An answer on sci-fi, "What passages were removed or changed from the North American version of His Dark Materials?" lists the changes that were made to The Amber Spyglass for its initial publication in America. A further example is the change from "philosopher's stone" to "Sorcerer's stone. It's apparent that changes to books, perhaps especially children's books, are not rare when a UK author is published in America, and these edits go beyond mere details of spelling and vocabulary.

I'm not aware of any American books that were edited in this way, and I've noted that Adult books that I've read, such some by Scott Adams, preserve American spelling and vocabulary; my collection of Poe stories preserves old-fashioned American usage. On the other hand, I know of many films that have had significant edits before release in the UK, for example, to comply with UK animal protection laws.

Are there examples of books, first published in the USA, which have had significant edits before being published in the UK?

  • 4
    When you are the world's dominant culture, other people adapt to you, both as producers and consumers. The downside of this, of course, is that you end up being far less cosmopolitan than everyone else, which means you have less exposure to new ideas and alternatives. Which means eventually you cease to be the world's dominant culture.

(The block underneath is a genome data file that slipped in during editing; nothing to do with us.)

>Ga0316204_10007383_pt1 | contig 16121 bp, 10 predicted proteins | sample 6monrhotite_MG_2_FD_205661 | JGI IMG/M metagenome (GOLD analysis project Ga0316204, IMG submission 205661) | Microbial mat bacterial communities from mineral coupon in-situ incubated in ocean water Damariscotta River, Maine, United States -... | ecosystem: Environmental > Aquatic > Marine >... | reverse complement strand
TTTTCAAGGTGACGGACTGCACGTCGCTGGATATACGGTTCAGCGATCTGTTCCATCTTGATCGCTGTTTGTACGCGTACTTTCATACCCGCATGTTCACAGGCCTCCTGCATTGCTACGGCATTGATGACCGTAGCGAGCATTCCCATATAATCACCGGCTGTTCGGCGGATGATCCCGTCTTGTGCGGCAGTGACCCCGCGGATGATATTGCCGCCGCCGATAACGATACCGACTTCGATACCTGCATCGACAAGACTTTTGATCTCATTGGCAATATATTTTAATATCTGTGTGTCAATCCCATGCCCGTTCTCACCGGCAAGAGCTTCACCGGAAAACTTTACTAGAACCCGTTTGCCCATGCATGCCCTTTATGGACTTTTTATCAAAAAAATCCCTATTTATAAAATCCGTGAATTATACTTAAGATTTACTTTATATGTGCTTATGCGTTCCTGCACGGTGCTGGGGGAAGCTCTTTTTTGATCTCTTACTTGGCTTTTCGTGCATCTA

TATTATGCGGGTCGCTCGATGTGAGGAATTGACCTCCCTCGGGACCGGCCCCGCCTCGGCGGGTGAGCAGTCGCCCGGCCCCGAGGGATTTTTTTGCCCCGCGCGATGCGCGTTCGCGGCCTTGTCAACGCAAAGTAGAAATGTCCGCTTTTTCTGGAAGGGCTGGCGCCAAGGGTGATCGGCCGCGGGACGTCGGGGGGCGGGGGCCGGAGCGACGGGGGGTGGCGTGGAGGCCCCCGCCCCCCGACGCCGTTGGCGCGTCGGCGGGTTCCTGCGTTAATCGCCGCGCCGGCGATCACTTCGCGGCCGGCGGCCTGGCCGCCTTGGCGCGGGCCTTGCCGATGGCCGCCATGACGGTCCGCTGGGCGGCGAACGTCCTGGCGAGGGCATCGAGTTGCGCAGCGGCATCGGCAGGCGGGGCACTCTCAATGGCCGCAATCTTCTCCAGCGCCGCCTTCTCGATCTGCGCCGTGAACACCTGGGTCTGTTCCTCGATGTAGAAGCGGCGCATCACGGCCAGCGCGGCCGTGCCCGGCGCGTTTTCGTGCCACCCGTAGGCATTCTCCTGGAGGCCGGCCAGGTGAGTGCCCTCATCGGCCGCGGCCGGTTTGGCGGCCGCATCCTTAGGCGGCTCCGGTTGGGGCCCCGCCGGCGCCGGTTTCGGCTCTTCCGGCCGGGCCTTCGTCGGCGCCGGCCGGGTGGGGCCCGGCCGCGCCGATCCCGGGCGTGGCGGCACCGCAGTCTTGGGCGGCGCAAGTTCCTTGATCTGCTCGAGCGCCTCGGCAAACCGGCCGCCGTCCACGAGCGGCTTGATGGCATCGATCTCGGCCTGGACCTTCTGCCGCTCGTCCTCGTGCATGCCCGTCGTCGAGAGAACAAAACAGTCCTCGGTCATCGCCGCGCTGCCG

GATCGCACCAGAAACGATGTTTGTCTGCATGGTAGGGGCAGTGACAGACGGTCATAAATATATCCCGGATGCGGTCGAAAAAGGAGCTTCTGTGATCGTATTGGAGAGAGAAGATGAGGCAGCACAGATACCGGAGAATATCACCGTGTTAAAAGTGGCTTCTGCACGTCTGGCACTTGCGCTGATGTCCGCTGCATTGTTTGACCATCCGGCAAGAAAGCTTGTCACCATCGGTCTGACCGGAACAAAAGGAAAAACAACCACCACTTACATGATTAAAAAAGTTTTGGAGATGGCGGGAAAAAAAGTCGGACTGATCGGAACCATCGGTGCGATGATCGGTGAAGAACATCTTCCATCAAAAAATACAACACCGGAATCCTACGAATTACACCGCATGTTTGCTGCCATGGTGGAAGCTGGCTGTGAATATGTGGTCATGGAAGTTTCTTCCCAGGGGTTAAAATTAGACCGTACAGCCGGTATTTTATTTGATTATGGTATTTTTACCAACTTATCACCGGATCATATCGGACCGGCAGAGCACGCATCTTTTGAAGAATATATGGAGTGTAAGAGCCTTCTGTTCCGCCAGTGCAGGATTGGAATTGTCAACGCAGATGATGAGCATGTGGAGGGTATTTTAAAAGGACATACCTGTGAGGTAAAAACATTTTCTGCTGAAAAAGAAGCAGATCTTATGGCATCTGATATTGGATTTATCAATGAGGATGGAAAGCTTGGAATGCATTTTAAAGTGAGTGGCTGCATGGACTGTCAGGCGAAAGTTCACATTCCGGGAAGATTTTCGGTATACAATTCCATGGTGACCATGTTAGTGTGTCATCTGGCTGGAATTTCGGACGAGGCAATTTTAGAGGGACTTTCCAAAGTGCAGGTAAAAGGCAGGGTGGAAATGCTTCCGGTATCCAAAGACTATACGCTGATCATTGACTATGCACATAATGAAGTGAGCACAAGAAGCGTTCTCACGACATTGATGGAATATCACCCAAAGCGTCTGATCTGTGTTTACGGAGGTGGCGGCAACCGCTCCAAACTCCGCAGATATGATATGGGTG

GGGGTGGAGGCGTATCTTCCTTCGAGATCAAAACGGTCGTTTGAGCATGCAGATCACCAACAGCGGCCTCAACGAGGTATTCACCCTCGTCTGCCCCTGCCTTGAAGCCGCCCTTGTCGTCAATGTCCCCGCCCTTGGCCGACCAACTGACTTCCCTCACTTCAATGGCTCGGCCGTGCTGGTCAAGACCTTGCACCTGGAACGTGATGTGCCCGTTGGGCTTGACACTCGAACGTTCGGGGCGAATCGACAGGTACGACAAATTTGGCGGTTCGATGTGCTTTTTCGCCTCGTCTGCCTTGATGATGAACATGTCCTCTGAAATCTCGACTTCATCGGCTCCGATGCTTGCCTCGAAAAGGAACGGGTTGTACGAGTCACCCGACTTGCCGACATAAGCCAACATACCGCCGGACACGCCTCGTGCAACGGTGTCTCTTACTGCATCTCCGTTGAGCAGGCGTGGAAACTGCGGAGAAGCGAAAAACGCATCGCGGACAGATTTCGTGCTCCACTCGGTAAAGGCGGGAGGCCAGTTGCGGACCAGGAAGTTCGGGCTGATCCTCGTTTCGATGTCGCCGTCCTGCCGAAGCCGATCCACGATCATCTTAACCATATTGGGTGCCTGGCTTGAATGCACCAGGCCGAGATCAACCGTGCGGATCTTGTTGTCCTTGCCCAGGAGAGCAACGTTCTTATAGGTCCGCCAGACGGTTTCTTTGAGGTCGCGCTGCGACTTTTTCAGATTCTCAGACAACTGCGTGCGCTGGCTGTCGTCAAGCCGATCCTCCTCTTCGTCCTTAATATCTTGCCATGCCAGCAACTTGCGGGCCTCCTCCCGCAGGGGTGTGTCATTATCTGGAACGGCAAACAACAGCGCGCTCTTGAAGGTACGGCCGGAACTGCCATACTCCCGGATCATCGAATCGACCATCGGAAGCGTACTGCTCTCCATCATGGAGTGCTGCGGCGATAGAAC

– user16226
    Nov 1, 2017 at 12:27
  • How often are we told as writers to understand our audience? There is so much revenue potential in the U.S. that it's little wonder books are modified to remove, among other things, culturally-centered phrases, concepts, and ideas that would be difficult for U.S. readership to comprehend without footnotes. What I expect (in relation to your question) is that the markets everywhere else in the world (with the exception of Russia, China, and India) are so much smaller that the cost-to-benefit ratio doesn't favor taking the time to make the changes.
    – JBH
    Nov 2, 2017 at 23:41

3 Answers 3


I've watched this question for a while without answering because I have no expertise in this field; however, based on the research I've done and the lack of adequate response I'll throw this out there:

Typically, it appears, they are not. Based on the same sorts of edits that are made to publish in the US; it is likely there's a grammar/spelling edit to put it into local language from time to time; and it also would be possible that revisions might be made to make it "local" where the book is stronger with that tone. (IE, sometimes when publishing in the U.S. a town is "re-cast" as a small american town to make the story familiar; it could be done in the opposite direction as well for some section of stories). But there are no obvious examples of much of this happening.

That obviously doesn't mean it doesn't happen, ever; but Occam's razor says we'd find more evidence and discussion of the topic if it did occur with any frequency. So, with the lack of a response from an expert, I think this is the safe thing to assume after weeks of you searching and the rest of us having nothing of import to say.